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From: Sean Christopherson <>
To: Paolo Bonzini <>,
	Sean Christopherson <>
Cc: Thomas Gleixner <>,
	Ingo Molnar <>, Borislav Petkov <>,
	Dave Hansen <>,
	Sagi Shahar <>,
	Erdem Aktas <>,
	Peter Shier <>,
	Anish Ghulati <>,
	Oliver Upton <>,
	James Houghton <>,
	Anish Moorthy <>,
	Ben Gardon <>,
	David Matlack <>,
	Ricardo Koller <>,
	Axel Rasmussen <>,
	Aaron Lewis <>,
	Ashish Kalra <>,
	Babu Moger <>, Chao Gao <>,
	Chao Peng <>,
	Chenyi Qiang <>,
	David Woodhouse <>,
	Emanuele Giuseppe Esposito <>,
	Gavin Shan <>, Guang Zeng <>,
	Hou Wenlong <>,
	Jiaxi Chen <>,
	Jim Mattson <>, Jing Liu <>,
	Junaid Shahid <>,
	Kai Huang <>,
	Leonardo Bras <>,
	Like Xu <>,
	Li RongQing <>,
	"Maciej S . Szmigiero" <>,
	Maxim Levitsky <>,
	Michael Roth <>, Michal Luczaj <>,
	Mingwei Zhang <>,
	Nikunj A Dadhania <>,
	Paul Durrant <>,
	Peng Hao <>,
	Peter Gonda <>, Peter Xu <>,
	Robert Hoo <>,
	Suravee Suthikulpanit <>,
	Tom Lendacky <>,
	Vipin Sharma <>,
	Vitaly Kuznetsov <>,
	Wanpeng Li <>,
	Wei Wang <>,
	Xiaoyao Li <>,
	Yu Zhang <>,
	Zhenzhong Duan <>,,
Subject: [PATCH 2/2] Documentation/process: Add a maintainer handbook for KVM x86
Date: Fri, 17 Feb 2023 14:54:49 -0800	[thread overview]
Message-ID: <> (raw)
In-Reply-To: <>

Add a KVM x86 doc to the subsystem/maintainer handbook section to explain
how KVM x86 (currently) operates as a sub-subsystem, and to soapbox on
the rules and expectations for contributing to KVM x86.

Signed-off-by: Sean Christopherson <>
 .../process/maintainer-handbooks.rst          |   1 +
 Documentation/process/maintainer-kvm-x86.rst  | 347 ++++++++++++++++++
 MAINTAINERS                                   |   1 +
 3 files changed, 349 insertions(+)
 create mode 100644 Documentation/process/maintainer-kvm-x86.rst

diff --git a/Documentation/process/maintainer-handbooks.rst b/Documentation/process/maintainer-handbooks.rst
index d783060b4cc6..d12cbbe2b7df 100644
--- a/Documentation/process/maintainer-handbooks.rst
+++ b/Documentation/process/maintainer-handbooks.rst
@@ -17,3 +17,4 @@ Contents:
+   maintainer-kvm-x86
diff --git a/Documentation/process/maintainer-kvm-x86.rst b/Documentation/process/maintainer-kvm-x86.rst
new file mode 100644
index 000000000000..ac81a42a32a3
--- /dev/null
+++ b/Documentation/process/maintainer-kvm-x86.rst
@@ -0,0 +1,347 @@
+.. SPDX-License-Identifier: GPL-2.0
+KVM x86
+Testing is mandatory.  Be consistent with established styles and patterns.
+KVM x86 is currently in a transition period from being part of the main KVM
+tree, to being "just another KVM arch".  As such, KVM x86 is split across the
+main KVM tree, ````, and a KVM x86
+specific tree, ````.
+Generally speaking, fixes for the current cycle are applied directly to the
+main KVM tree, while all development for the next cycle is routed through the
+KVM x86 tree.
+Note, this transition period is expected to last quite some time, i.e. will be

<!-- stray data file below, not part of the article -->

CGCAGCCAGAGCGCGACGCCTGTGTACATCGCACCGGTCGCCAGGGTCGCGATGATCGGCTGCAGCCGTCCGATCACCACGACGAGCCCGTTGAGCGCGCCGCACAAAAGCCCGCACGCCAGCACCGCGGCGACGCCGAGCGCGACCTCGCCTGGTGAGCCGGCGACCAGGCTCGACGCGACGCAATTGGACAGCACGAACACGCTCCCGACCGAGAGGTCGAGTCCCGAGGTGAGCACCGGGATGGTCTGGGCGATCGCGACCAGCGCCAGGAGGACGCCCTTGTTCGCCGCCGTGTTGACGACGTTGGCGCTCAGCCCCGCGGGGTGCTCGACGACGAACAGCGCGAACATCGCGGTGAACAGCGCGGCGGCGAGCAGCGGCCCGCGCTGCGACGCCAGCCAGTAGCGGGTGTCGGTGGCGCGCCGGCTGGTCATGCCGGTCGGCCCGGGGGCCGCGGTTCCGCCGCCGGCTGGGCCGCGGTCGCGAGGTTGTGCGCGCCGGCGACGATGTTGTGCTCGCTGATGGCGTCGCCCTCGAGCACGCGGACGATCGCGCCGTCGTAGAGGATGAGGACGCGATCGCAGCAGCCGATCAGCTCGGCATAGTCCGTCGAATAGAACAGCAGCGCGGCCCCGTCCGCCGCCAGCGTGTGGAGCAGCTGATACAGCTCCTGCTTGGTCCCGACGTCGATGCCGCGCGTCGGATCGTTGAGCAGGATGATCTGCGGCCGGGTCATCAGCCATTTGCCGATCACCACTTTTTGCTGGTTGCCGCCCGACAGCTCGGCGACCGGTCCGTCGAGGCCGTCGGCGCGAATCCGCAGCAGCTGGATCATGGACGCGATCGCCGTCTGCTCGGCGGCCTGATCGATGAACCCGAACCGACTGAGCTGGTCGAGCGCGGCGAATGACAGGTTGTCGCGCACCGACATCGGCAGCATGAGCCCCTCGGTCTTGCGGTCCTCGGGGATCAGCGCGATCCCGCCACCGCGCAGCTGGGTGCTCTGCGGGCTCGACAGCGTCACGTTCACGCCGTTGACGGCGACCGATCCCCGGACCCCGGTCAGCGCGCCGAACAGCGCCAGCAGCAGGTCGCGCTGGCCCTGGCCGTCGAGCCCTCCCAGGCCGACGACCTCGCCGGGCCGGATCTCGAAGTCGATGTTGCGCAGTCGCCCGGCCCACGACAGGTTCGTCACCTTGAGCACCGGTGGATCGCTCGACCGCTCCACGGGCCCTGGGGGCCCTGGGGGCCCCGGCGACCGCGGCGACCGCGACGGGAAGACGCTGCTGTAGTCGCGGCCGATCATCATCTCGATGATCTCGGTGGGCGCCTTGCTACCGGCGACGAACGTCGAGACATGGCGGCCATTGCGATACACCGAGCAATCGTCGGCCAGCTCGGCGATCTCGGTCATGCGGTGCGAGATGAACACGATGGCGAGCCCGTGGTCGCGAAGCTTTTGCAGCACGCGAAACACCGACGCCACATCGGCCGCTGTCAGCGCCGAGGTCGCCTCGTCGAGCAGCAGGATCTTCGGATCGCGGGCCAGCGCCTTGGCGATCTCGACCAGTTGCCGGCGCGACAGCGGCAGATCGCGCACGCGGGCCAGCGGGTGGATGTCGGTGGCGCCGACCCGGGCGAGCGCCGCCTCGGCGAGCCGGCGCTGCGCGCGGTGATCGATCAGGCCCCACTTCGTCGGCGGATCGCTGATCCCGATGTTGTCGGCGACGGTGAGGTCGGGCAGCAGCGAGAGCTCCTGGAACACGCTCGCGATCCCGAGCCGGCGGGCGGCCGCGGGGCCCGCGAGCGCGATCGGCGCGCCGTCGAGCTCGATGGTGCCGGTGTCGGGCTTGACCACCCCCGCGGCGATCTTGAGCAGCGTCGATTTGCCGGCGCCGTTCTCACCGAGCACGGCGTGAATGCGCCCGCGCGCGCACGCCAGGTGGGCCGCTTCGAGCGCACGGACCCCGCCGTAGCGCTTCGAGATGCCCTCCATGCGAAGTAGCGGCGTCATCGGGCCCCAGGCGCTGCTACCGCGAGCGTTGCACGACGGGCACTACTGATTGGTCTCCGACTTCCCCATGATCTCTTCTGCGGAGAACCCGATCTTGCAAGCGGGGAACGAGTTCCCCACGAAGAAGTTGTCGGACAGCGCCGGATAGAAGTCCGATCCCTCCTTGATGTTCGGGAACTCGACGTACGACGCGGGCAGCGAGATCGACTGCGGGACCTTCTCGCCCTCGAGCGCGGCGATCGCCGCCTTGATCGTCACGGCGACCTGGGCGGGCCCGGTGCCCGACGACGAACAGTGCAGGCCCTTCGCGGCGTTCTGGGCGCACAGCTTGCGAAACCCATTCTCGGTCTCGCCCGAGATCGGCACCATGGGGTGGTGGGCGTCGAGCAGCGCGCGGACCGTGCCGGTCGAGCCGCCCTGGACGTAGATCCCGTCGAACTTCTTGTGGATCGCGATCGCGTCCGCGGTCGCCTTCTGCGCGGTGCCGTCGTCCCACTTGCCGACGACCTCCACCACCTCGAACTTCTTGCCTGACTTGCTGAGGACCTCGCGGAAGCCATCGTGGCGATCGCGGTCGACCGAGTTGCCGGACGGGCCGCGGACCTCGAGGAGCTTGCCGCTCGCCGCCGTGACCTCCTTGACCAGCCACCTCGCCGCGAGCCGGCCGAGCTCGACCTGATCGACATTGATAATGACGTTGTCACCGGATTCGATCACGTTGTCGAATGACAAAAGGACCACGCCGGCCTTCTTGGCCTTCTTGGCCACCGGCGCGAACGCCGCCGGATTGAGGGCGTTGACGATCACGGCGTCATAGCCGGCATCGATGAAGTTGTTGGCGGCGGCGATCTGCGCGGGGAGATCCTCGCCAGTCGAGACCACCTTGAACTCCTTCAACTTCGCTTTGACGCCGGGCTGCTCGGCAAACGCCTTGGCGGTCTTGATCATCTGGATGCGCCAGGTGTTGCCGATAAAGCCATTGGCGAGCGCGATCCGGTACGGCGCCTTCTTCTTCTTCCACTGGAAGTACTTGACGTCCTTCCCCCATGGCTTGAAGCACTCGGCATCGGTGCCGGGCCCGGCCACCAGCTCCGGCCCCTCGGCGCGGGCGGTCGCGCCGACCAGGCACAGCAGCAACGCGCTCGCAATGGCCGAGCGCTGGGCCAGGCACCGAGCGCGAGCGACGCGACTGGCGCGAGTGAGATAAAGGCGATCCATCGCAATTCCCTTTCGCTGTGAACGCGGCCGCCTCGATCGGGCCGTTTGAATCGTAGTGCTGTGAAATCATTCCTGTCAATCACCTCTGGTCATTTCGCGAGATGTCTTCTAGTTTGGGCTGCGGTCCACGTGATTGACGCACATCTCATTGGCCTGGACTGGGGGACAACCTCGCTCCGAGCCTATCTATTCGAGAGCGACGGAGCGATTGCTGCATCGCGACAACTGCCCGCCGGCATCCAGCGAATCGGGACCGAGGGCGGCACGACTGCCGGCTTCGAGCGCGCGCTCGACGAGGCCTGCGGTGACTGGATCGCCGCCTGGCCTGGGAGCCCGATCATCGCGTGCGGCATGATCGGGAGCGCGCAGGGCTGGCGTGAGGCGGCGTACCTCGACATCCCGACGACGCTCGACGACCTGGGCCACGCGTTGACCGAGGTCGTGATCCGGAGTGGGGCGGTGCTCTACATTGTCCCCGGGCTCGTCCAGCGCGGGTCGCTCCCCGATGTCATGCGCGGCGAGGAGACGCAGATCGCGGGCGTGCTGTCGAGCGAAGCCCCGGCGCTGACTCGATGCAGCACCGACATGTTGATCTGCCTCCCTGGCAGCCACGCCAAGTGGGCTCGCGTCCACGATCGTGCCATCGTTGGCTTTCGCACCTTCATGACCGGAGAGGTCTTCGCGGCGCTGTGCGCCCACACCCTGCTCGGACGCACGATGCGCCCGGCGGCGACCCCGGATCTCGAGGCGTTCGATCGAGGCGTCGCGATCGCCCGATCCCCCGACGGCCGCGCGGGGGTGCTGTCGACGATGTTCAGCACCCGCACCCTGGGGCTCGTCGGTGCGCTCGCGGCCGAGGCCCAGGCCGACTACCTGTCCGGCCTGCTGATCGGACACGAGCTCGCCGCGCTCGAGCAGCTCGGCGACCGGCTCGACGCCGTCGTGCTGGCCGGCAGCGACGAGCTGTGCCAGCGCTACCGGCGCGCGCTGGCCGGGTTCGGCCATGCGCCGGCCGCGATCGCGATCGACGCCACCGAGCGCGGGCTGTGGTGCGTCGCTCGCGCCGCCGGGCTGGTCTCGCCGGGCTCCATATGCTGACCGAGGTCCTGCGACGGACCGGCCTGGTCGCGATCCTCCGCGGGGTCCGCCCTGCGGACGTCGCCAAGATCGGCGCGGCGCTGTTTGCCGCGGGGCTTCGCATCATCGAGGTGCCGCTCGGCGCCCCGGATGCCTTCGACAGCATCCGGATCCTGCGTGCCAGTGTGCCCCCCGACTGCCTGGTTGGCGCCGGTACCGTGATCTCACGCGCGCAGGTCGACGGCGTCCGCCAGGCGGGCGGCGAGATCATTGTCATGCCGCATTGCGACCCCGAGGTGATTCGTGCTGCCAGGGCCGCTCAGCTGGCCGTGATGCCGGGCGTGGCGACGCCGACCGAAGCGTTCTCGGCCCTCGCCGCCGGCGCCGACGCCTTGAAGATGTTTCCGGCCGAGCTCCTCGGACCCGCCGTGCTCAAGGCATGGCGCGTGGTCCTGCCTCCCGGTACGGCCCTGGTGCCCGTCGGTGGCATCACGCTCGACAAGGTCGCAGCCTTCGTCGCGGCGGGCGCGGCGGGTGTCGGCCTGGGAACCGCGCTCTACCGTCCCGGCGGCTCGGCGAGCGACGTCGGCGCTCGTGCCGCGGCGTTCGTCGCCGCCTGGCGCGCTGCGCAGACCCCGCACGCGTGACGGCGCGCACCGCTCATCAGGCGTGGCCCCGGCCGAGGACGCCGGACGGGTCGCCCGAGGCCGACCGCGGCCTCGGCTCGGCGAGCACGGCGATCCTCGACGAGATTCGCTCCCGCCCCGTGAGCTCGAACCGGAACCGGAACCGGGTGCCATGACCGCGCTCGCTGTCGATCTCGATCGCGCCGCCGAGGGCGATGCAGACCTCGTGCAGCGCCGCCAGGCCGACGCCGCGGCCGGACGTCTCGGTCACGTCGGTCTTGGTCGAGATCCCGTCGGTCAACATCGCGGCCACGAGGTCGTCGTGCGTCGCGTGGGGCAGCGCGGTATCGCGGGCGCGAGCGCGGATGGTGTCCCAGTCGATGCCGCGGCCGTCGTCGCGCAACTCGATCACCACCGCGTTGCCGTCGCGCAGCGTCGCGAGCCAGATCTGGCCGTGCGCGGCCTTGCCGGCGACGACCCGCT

+the status quo for the foreseeable future.
+The KVM x86 tree is organized into multiple topic branches.  The purpose of
+using finer-grained topic branches is to make it easier to keep tabs on an area
+of development, and to limit the collateral damage of human errors and/or buggy
+commits, e.g. dropping the HEAD commit of a topic branch has no impact on other
+in-flight commits' SHA1 hashes, and having to reject a pull request due to bugs
+delays only that topic branch.
+All topic branches, except for ``next`` and ``fixes``, are rolled into ``next``
+via a cthulu merge on an as-needed basis, i.e. when a topic branch is updated.
+As a result, force pushes to ``next`` are common.
+Pull requests for the next release cycle are sent to the main KVM tree, one
+for each KVM x86 topic branch.  If all goes well, the topic branches are rolled
+into the main KVM pull request sent during Linus' merge window.  Pull requests
+for KVM x86 branches are typically made the week before Linus' opening of the
+merge window, e.g. the week following rc7 for "normal" releases.
+The KVM x86 tree doesn't have its own official merge window, but there's a soft
+close around rc5 for new features, and a soft close around rc6 for fixes.
+Submissions are typically reviewed and applied in FIFO order, with some wiggle
+room for the size of a series, patches that are "cache hot", etc.  Fixes,
+especially for the current release and or stable trees, get to jump the queue.
+Patches that will be taken through a non-KVM tree (most often through the tip
+tree) and/or have other acks/reviews also jump the queue to some extent.
+Note, the vast majority of review is done between rc1 and rc6, give or take.
+The period between rc6 and the next rc1 is used to catch up on other tasks,
+i.e. radio silence during this period isn't unusual.
+Pings to get a status update are welcome, but keep in mind the timing of the
+current release cycle and have realistic expectations.  If you are pinging for
+acceptance, i.e. not just for feedback or an update, please do everything you
+can, within reason, to ensure that your patches are ready to be merged!  Pings
+on series that break the build or fail tests lead to unhappy maintainers!
+Base Tree/Branch
+Fixes that target mainline, i.e. the current release, should be based on
+``git:// master``.
+Everything else should be based on a kvm-x86 topic branch.  If there is no
+obvious fit, use ``misc``.  Unless a patch/series depends on and/or conflicts
+with multiple topic branches, do not use ``next`` as a base.  Because ``next``
+is force-pushed on a regular basis, depending on when others fetch ``next``,
+they may or may not have the relevant objects in their local git tree.
+Coding Style
+When it comes to style, naming, patterns, etc., consistency is the number one
+priority in KVM x86.  If all else fails, match what already exists.
+With a few caveats listed below, follow the tip tree maintainers' preferred
+:ref:`maintainer-tip-coding-style`, as patches/series often touch both KVM and
+non-KVM x86 files, i.e. draw the attention of KVM *and* tip tree maintainers.
+Using reverse fir tree for variable declarations isn't strictly required,
+though it is still preferred.
+Except for a handful of special snowflakes, do not use kernel-doc comments for
+functions.  The vast majority of "public" KVM functions aren't truly public as
+they are intended only for KVM-internal consumption (there are plans to
+privatize KVM's headers and exports to enforce this).
+Write comments using imperative mood and avoid pronouns.  Use comments to